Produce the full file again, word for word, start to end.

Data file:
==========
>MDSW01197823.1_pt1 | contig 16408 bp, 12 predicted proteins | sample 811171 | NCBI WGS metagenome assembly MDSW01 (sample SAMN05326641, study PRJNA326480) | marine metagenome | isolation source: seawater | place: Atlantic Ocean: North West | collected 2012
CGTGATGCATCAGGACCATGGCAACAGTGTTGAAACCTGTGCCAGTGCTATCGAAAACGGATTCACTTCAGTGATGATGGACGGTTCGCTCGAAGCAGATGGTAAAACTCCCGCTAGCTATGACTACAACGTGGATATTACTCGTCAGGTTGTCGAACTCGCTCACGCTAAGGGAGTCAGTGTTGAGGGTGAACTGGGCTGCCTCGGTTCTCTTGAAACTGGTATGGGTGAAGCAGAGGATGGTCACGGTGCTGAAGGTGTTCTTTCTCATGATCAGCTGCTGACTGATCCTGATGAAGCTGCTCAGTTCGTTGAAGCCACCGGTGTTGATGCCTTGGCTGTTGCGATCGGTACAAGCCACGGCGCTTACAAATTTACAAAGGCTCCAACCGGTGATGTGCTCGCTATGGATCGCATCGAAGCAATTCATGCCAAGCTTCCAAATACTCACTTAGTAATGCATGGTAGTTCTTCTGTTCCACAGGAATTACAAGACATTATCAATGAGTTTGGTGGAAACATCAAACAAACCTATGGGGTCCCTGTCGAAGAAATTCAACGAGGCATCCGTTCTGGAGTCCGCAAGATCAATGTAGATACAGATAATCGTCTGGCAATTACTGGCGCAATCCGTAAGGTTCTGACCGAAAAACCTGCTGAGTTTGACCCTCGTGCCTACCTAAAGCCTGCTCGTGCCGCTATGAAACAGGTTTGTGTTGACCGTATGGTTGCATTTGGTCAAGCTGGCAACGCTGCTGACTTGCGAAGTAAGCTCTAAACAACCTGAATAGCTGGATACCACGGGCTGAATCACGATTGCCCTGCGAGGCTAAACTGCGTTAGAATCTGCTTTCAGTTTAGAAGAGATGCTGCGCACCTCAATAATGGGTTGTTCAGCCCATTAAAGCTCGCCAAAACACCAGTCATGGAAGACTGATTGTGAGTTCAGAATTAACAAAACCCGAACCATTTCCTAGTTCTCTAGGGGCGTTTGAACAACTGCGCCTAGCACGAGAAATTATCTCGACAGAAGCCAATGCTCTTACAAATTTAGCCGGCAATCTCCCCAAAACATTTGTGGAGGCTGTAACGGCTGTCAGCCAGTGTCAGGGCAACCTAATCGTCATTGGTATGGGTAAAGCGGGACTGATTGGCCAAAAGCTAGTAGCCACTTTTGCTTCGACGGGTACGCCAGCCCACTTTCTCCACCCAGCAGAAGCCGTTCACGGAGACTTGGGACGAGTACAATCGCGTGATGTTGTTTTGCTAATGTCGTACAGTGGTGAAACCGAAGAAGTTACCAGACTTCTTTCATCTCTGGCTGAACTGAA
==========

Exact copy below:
>MDSW01197823.1_pt1 | contig 16408 bp, 12 predicted proteins | sample 811171 | NCBI WGS metagenome assembly MDSW01 (sample SAMN05326641, study PRJNA326480) | marine metagenome | isolation source: seawater | place: Atlantic Ocean: North West | collected 2012
CGTGATGCATCAGGACCATGGCAACAGTGTTGAAACCTGTGCCAGTGCTATCGAAAACGGATTCACTTCAGTGATGATGGACGGTTCGCTCGAAGCAGATGGTAAAACTCCCGCTAGCTATGACTACAACGTGGATATTACTCGTCAGGTTGTCGAACTCGCTCACGCTAAGGGAGTCAGTGTTGAGGGTGAACTGGGCTGCCTCGGTTCTCTTGAAACTGGTATGGGTGAAGCAGAGGATGGTCACGGTGCTGAAGGTGTTCTTTCTCATGATCAGCTGCTGACTGATCCTGATGAAGCTGCTCAGTTCGTTGAAGCCACCGGTGTTGATGCCTTGGCTGTTGCGATCGGTACAAGCCACGGCGCTTACAAATTTACAAAGGCTCCAACCGGTGATGTGCTCGCTATGGATCGCATCGAAGCAATTCATGCCAAGCTTCCAAATACTCACTTAGTAATGCATGGTAGTTCTTCTGTTCCACAGGAATTACAAGACATTATCAATGAGTTTGGTGGAAACATCAAACAAACCTATGGGGTCCCTGTCGAAGAAATTCAACGAGGCATCCGTTCTGGAGTCCGCAAGATCAATGTAGATACAGATAATCGTCTGGCAATTACTGGCGCAATCCGTAAGGTTCTGACCGAAAAACCTGCTGAGTTTGACCCTCGTGCCTACCTAAAGCCTGCTCGTGCCGCTATGAAACAGGTTTGTGTTGACCGTATGGTTGCATTTGGTCAAGCTGGCAACGCTGCTGACTTGCGAAGTAAGCTCTAAACAACCTGAATAGCTGGATACCACGGGCTGAATCACGATTGCCCTGCGAGGCTAAACTGCGTTAGAATCTGCTTTCAGTTTAGAAGAGATGCTGCGCACCTCAATAATGGGTTGTTCAGCCCATTAAAGCTCGCCAAAACACCAGTCATGGAAGACTGATTGTGAGTTCAGAATTAACAAAACCCGAACCATTTCCTAGTTCTCTAGGGGCGTTTGAACAACTGCGCCTAGCACGAGAAATTATCTCGACAGAAGCCAATGCTCTTACAAATTTAGCCGGCAATCTCCCCAAAACATTTGTGGAGGCTGTAACGGCTGTCAGCCAGTGTCAGGGCAACCTAATCGTCATTGGTATGGGTAAAGCGGGACTGATTGGCCAAAAGCTAGTAGCCACTTTTGCTTCGACGGGTACGCCAGCCCACTTTCTCCACCCAGCAGAAGCCGTTCACGGAGACTTGGGACGAGTACAATCGCGTGATGTTGTTTTGCTAATGTCGTACAGTGGTGAAACCGAAGAAGTTACCAGACTTCTTTCATCTCTGGCTGAACTGAA